August 7, 2021
So, you’ve got a website that you want to make use less bandwidth. Maybe you’re paying by the byte for content delivery, maybe you’re worried about the environment, either way, let’s assume you want to make your images as small as possible. The obvious place to start is just shrinking your images. Here, this is a 4032x2268 .jpg shrunk down to a 1008x567 .jpg - 25% of the original quality. This brings the file down from 3.2Mb to 260.4Kb, so about a 12x reduction in size. We can do better though:
So, clearly the quality here is lower, but I think it’s stylisticly good. This brings us from 260.4Kb down to 39.8kb, so another 6.5x improvment. This black and white only version is a .png because it can compress more heavily with the knowledge it only has the two states than .jpg could. While I like this style, I do have to admit it’s not very high detail, eating the quality to the point the vegetation and clouds may as well not be there.
So, What else could we do? Well, color isn’t necessarily bad, what about adding in a minimal pallete:
convert -resize 25% -remap redblue-pal.png -dither Floyd-Steinberg -colors 16 COMountain.jpg COMountain3.png
This makes for a file that is still smaller than the full color .jpg, albeit only by half as we’ve gone from 260.4Kb to 130.7Kb. I do like the look of this and think it’s a fair compromise. But now we have a good baseline, what about just using a better format?
This is comparing the 25% resolution .jpg to the .webp at the same resolution, that is both are at 1008x567.
So, this .webp version is about twice as big as the black and white version, at 60.1Kb. What happens if we combine .webp’s performance with the other two images? It doesn’t work. .webp does not work well with palettes, the images are actually larger.
But how does this compare to images like on https://solar.lowtechmagazine.com or those at https://ritualdust.com/works/photo/, well, those seem to range from ~50kb to ~120kb, and are all black & white. Now, this isn’t supposed to be a call out post. There’s two reasons to do it the dithered, low palette way: not all browsers supported .webp and, frankly, it’s a stylistic choice. The problem is by showing it as a technical choice for conserving data or helping those with limited bandwidth, it promotes the idea that this is the best way to do it, instead of driving adoption of .webp, a format that if had greater adoption would actually greatly benefit the web at large instead of fringe (albeit amazing) websites like these. This is even weirder when you consider that even Safari has caught up and .webp is basically supported everywhere.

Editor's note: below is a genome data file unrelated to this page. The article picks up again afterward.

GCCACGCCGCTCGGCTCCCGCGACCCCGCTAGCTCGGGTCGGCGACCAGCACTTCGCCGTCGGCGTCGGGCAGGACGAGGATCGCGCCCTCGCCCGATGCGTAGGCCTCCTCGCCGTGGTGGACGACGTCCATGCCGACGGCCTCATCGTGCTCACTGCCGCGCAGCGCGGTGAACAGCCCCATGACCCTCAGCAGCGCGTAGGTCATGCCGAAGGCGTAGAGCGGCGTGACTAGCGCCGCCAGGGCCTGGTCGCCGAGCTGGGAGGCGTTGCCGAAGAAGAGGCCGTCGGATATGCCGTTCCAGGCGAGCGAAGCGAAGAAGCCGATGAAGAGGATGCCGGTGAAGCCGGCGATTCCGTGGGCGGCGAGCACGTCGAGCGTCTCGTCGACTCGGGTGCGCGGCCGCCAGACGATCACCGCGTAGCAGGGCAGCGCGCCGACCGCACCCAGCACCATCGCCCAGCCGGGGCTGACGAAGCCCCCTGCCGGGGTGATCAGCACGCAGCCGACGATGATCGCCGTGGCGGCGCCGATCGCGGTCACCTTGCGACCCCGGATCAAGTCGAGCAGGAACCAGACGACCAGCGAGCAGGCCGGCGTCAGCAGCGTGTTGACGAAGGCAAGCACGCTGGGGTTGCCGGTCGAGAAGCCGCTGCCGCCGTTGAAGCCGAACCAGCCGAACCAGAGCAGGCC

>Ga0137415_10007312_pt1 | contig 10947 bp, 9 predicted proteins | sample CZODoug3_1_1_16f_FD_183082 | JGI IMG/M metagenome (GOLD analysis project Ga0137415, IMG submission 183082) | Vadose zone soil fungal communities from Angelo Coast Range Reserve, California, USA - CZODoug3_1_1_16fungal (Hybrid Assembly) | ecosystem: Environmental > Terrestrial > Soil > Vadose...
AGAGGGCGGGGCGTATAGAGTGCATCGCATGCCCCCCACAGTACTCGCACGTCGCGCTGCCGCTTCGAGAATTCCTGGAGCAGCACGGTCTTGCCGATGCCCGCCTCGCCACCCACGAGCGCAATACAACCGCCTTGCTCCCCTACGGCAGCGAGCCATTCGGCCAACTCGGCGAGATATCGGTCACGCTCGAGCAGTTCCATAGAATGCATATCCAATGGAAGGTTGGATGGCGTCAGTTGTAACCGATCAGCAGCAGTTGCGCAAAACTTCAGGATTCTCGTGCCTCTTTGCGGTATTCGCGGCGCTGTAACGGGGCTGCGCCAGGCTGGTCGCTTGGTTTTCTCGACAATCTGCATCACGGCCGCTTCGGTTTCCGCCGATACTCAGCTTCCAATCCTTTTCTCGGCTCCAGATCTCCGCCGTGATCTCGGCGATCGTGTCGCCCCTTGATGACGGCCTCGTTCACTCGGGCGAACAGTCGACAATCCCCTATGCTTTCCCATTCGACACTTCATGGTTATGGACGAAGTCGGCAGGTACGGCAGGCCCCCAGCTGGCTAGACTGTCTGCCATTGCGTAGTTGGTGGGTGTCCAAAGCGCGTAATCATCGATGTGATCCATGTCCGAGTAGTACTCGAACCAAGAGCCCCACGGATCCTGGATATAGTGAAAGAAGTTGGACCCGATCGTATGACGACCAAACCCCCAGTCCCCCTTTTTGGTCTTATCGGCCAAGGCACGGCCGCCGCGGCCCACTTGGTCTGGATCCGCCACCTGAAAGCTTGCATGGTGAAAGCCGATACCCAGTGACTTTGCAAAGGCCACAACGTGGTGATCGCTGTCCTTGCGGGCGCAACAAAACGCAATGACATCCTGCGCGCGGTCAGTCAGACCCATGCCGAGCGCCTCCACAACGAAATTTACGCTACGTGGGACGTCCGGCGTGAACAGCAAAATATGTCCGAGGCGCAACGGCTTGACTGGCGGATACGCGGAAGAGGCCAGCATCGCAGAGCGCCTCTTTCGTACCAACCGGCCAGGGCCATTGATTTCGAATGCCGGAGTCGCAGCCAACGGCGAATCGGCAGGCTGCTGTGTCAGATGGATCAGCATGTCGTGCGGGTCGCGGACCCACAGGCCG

Boojum on lobste.rs had some fantastic insight:
For dithered PNG images, you can improve the compression a good bit if you use an ordered dither rather than an error diffusion dither like Floyd-Steinberg. This is because the ordered dither tends to create regions of repeating pixels that the dictionary compression within PNG can identify.
For example, using this command:
convert COMountain.jpg -colorspace RGB -filter box -resize 25% -ordered-dither o8x8,3 -colorspace sRGB -quality 96 png24:COMountainIM3.png
gives this result at 44,369 bytes after lossless recompression with optipng and then zopfli.
Or we can go a step down in the palette size with this command (note the 2 instead of 3 on
which gives this result for 26,163 bytes after recompression.
Resampling to downscale assumes linearized colors, and dithering really ought to be done in a linearized colorspace as well. Hence the change to linear RGB as the first step and then back to sRGB for display at the end. Otherwise, you end up with odd color shift after dithering (i.e., it blows out and tends to look too bright).
Ideally you’d use something like sync filter for the resampling (or at least a cubic filter). But that has a slightly sharpening effect and can introduce ringing which negatively impacts compression. Using a box filter does not sharpen and leans towards smoothing so it gives a tiny boost to compression.
For the lossless recompression with optipng and zopfli, I used
optipng -o7 -zm1-9 image.png; advpng -z4 image.png for both.
Here’s the result of that first command, compared to the .webp:
Here’s the result of the second one, again, against the .webp
So, these are 43.0Kb and 25.9Kb respectively, a fair save over the 60.1Kb of the .webp, though the quality difference still speaks for itself.
Thanks to VincentTV for his MIT licensed image slider, the only one that didn’t horribly break out of the many options I tried.